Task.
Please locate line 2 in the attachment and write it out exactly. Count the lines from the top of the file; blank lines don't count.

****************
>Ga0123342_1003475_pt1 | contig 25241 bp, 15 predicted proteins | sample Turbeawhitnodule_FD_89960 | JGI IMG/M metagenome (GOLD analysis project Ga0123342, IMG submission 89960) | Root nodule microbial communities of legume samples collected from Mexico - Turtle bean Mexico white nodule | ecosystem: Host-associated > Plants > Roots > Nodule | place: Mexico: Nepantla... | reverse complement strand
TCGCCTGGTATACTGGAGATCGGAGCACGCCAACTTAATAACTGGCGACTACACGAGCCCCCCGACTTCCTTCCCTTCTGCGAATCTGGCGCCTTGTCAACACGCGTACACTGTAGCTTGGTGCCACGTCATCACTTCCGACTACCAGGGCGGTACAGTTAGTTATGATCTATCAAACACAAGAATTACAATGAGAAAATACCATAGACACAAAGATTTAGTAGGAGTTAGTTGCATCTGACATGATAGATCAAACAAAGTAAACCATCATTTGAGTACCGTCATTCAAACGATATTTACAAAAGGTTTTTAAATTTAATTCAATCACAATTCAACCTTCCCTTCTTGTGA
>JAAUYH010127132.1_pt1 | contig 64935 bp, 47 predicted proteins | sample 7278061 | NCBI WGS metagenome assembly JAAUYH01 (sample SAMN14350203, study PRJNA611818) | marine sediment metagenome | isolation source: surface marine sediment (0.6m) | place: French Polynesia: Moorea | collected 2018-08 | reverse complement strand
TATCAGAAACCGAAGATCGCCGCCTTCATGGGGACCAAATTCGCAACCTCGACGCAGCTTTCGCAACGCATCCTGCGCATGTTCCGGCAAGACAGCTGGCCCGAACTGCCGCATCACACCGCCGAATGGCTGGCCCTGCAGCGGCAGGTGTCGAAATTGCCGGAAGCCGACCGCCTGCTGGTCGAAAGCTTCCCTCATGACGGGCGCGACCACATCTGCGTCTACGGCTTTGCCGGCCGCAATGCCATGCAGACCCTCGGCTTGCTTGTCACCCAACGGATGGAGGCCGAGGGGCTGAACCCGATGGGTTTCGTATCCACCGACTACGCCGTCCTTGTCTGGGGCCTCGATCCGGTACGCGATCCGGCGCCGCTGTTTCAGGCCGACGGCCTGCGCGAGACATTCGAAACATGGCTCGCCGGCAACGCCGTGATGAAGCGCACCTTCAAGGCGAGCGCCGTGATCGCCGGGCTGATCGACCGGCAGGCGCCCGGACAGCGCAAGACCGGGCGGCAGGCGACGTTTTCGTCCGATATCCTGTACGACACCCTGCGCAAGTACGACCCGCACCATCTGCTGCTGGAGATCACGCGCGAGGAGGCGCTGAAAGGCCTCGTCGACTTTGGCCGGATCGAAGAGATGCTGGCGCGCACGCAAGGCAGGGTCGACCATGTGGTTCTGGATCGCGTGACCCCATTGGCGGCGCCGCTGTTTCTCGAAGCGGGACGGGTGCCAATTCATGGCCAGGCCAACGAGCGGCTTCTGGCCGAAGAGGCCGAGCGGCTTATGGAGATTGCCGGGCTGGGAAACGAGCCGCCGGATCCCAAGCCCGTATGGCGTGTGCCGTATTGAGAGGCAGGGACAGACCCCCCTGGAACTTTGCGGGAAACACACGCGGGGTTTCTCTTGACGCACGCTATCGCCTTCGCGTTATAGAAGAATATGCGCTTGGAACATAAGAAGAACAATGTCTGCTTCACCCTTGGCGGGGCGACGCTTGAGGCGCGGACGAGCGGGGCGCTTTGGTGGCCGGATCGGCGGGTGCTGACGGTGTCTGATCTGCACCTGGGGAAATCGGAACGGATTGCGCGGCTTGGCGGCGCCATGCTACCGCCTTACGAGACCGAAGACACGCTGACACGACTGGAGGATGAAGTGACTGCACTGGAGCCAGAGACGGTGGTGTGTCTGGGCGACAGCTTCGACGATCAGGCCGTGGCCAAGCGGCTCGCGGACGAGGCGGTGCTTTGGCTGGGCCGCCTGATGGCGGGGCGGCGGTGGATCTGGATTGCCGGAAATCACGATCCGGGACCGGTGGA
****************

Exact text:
TCGCCTGGTATACTGGAGATCGGAGCACGCCAACTTAATAACTGGCGACTACACGAGCCCCCCGACTTCCTTCCCTTCTGCGAATCTGGCGCCTTGTCAACACGCGTACACTGTAGCTTGGTGCCACGTCATCACTTCCGACTACCAGGGCGGTACAGTTAGTTATGATCTATCAAACACAAGAATTACAATGAGAAAATACCATAGACACAAAGATTTAGTAGGAGTTAGTTGCATCTGACATGATAGATCAAACAAAGTAAACCATCATTTGAGTACCGTCATTCAAACGATATTTACAAAAGGTTTTTAAATTTAATTCAATCACAATTCAACCTTCCCTTCTTGTGA